Nov. 17, 2015
Note: the opinions expressed in this column are those of the writer and do not necessarily reflect those of High Country News, its board or staff.
Eighty-one -- that's how many gray wolves were confirmed to be living in Oregon this November, when the Fish and Wildlife Commission voted to remove the animals from the state's endangered species list.
The controversial delisting and the commission's upcoming review of Oregon's wolf plan revived regional tensions about wolf management across the state. Urban news outlets, for example, report the birth of every new pup with the same fervor that rural news outlets track each confirmed livestock killing. Wolves, it seems, always have the ability to stir up controversy.
Why haven't we gotten beyond this? The renewed interest has made me think about my own attachment to wolves, or perhaps to the very idea of wolves. It feels personal, as I suspect it does to many of those who care about the issue. For me, it all goes back to my early work at a wildlife park.
I remember standing outside the wolf enclosure with a raw meatball in one hand and a dog whistle in my mouth. The pack eyeballed me from inside. I blew the whistle, tossed the meatball, waited for a wolf to retrieve the treat, then blew the whistle again.
I repeated this Pavlovian exercise, dropping the meatball closer to my feet each time. The goal? To train the pack to enter a corral for veterinary treatment.
Over the course of the training, the pack slowly began to edge closer. A rangy juvenile male was the first to break ranks. Five feet away. Whistle. Meatball. Retrieve. Whistle. Three feet. Whistle. Meatball. Retrieve. Whistle. But the others watched, holding the line a safe distance back.
After each retrieval, the most adventurous wolf retreated a few feet to wait. Finally, I held the meatball extended in the tips of my fingers. Whistle.
His shuffle picked up momentarily. About the time my brain registered his long, curved claws and powerful jaws, he made his move toward me and my outstretched hand.
I saw the condensation on his black nose. I felt his hot breath. Then, witnessing my reflection in his eyes, I experienced a moment of transcendence, a feeling of oneness with this magnificent beast. Sure. Or rather, I assume that's what I would have experienced if I hadn't panicked and chucked the meat wad into the back of the poor guy's throat before he could take a finger off. Whistle.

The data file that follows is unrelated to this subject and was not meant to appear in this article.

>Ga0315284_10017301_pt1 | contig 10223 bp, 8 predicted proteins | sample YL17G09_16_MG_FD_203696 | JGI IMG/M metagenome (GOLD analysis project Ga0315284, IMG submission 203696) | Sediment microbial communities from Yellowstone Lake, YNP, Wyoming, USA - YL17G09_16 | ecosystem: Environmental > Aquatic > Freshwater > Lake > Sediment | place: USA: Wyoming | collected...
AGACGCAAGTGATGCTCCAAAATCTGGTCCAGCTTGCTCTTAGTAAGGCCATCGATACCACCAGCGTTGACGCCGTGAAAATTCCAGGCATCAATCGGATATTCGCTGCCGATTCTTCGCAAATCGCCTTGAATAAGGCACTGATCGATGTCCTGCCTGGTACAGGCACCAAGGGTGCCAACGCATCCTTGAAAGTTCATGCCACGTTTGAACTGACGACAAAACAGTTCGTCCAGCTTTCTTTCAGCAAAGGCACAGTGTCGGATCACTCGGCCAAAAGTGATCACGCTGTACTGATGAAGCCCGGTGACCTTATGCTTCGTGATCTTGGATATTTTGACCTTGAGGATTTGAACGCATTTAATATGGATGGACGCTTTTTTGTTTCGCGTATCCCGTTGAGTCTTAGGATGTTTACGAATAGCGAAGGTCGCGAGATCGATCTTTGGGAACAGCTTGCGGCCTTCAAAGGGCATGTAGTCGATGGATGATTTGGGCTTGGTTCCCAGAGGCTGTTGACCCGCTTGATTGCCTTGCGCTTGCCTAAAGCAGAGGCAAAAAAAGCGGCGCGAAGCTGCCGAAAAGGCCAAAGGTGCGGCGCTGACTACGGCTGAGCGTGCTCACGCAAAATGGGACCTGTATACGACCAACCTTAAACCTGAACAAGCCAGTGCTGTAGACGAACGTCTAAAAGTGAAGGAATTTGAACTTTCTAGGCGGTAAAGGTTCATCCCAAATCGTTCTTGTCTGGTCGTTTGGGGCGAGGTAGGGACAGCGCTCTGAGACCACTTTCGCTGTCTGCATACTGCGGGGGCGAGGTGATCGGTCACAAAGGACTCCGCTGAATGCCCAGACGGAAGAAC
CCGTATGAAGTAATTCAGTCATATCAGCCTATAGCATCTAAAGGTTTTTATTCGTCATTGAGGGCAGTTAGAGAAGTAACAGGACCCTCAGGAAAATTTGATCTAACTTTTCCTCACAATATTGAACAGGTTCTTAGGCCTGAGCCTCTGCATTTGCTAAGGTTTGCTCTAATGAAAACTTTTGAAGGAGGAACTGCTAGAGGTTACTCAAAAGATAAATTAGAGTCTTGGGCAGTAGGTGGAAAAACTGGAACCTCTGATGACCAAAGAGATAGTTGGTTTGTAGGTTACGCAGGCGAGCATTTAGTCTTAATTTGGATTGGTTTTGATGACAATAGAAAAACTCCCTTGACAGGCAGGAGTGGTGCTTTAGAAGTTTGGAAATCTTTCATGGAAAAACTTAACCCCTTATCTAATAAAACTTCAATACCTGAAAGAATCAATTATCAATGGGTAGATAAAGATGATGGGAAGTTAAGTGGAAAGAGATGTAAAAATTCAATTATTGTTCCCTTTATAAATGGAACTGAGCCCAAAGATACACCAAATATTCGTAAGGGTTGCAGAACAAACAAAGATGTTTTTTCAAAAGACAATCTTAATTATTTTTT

Though I skillfully sidestepped any spiritual transformation, I ended that experience with both a craving for spaghetti and a healthy respect for wolves. I liked knowing they were out there in the wild doing whatever it is wolves do when we're not looking.
In the years since that mano-a-lobo encounter, I've paid close attention to the saga of wolves in the West. And what a saga it's been: Wolves! Varmints! Kill 'em all! ... Wolves? ... Hello? ... Is anybody there? ... Wolves are dying! Save the wolves! ... Yes! Wolves are back! ... Varmints! Can we kill 'em again?
Westerners have long had a fraught relationship with wolves. Pop culture from ancient legend to classic literature to modern movies gives wolves multiple personality disorder. In Hollywood, wolves and their werewolf brethren stalk innocents, driven by uncontrollable bloodlust. It's a terrifying portrait, tempered only by the fact that most of those werewolves are, like, really hunky.
In other contexts, wolves are objects of beauty and inspiration, symbols of the American independent spirit, as in Call of the Wild, or Dances with Wolves (I know, I know). But if you don't cry when Two Socks (spoiler alert!) gets shot, then your chest is an empty cavity indeed. Few depictions of wolves in our popular culture show them as just, well, there. It's no wonder there is no middle ground.
We also continue to attach a lot of human nonsense to wolves -- our own longing for connection to something wild, our resentment of government interference, anger over unwanted competition for game, blaming the animals for hard times. That's an awful lot for an animal to carry.
If wolves are going to recover and thrive -- and thereby eliminate the need for special management -- environmentalists, ranchers and hunters may have to start letting go of some of these lingering cultural associations. Or at least start being honest about the deeper divisions behind our standoffs. If we can't, I wonder if wolves won't be doomed to a continuing cycle of near-extermination followed by near-recovery.
Without the protections of the Oregon endangered species act, it's more important than ever that we let science rule the day, rather than politics or emotion. It's past time for wolves to begin the important business of just being wolves.
Quinn Read is a contributor to Writers on the Range, the opinion service of High Country News. She is an environmental attorney in Portland, Oregon.